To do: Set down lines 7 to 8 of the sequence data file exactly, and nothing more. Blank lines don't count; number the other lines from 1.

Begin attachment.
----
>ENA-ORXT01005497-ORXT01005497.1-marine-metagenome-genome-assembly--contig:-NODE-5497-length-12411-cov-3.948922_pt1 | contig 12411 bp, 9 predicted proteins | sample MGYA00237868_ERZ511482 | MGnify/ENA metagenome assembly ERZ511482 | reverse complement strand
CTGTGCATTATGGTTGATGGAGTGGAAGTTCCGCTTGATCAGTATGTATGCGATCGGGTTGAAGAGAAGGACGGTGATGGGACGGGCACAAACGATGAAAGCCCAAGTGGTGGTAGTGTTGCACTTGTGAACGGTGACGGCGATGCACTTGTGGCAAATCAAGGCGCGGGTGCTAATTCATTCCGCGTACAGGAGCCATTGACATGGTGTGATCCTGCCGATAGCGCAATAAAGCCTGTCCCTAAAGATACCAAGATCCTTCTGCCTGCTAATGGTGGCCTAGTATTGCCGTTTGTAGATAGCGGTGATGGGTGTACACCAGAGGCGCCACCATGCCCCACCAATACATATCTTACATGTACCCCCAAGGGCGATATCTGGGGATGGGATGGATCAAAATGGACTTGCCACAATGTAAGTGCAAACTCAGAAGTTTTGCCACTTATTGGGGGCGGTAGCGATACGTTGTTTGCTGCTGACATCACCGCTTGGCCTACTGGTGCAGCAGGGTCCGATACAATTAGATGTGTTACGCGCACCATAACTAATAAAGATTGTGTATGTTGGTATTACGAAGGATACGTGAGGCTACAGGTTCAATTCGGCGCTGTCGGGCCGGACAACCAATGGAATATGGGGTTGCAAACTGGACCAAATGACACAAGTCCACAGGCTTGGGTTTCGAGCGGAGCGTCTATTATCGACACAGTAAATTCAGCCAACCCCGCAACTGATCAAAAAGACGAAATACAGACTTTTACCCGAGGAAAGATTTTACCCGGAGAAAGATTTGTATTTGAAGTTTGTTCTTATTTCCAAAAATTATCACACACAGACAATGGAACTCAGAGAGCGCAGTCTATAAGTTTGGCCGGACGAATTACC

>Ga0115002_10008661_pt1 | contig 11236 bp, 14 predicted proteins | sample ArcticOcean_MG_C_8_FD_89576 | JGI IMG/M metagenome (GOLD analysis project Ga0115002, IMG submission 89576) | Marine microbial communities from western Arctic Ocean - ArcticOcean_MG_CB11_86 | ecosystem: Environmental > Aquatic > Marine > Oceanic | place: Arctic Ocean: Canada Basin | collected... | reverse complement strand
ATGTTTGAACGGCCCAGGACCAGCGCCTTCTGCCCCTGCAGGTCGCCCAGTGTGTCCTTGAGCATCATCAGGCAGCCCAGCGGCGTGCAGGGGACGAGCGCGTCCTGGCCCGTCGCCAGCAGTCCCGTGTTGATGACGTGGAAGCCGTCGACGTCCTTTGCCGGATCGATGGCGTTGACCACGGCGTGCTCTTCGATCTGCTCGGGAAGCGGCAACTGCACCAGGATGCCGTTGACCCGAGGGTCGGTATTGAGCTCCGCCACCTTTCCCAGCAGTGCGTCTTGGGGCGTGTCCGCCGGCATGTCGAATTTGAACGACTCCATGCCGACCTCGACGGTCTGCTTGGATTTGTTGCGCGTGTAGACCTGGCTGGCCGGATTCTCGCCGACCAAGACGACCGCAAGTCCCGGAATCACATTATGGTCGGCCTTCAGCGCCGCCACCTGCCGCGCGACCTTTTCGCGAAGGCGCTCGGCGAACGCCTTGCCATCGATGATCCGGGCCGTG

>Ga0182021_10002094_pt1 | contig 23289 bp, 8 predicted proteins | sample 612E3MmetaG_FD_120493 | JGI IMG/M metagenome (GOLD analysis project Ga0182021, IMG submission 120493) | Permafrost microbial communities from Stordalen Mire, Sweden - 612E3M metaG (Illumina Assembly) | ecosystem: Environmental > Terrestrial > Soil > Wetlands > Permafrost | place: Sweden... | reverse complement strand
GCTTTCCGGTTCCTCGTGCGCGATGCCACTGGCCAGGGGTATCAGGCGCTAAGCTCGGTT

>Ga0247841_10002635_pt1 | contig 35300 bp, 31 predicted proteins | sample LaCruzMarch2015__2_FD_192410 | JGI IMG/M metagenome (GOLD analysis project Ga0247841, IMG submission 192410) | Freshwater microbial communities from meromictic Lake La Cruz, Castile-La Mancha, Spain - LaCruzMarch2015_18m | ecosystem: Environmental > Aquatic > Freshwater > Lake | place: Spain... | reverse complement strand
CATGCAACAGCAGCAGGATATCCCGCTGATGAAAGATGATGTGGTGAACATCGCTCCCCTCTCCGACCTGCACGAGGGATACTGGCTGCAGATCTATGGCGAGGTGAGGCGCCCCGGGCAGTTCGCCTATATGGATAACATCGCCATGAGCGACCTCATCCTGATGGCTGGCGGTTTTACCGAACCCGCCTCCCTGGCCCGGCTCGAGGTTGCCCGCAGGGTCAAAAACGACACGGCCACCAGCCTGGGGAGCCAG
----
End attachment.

>Ga0247841_10002635_pt1 | contig 35300 bp, 31 predicted proteins | sample LaCruzMarch2015__2_FD_192410 | JGI IMG/M metagenome (GOLD analysis project Ga0247841, IMG submission 192410) | Freshwater microbial communities from meromictic Lake La Cruz, Castile-La Mancha, Spain - LaCruzMarch2015_18m | ecosystem: Environmental > Aquatic > Freshwater > Lake | place: Spain... | reverse complement strand
CATGCAACAGCAGCAGGATATCCCGCTGATGAAAGATGATGTGGTGAACATCGCTCCCCTCTCCGACCTGCACGAGGGATACTGGCTGCAGATCTATGGCGAGGTGAGGCGCCCCGGGCAGTTCGCCTATATGGATAACATCGCCATGAGCGACCTCATCCTGATGGCTGGCGGTTTTACCGAACCCGCCTCCCTGGCCCGGCTCGAGGTTGCCCGCAGGGTCAAAAACGACACGGCCACCAGCCTGGGGAGCCAG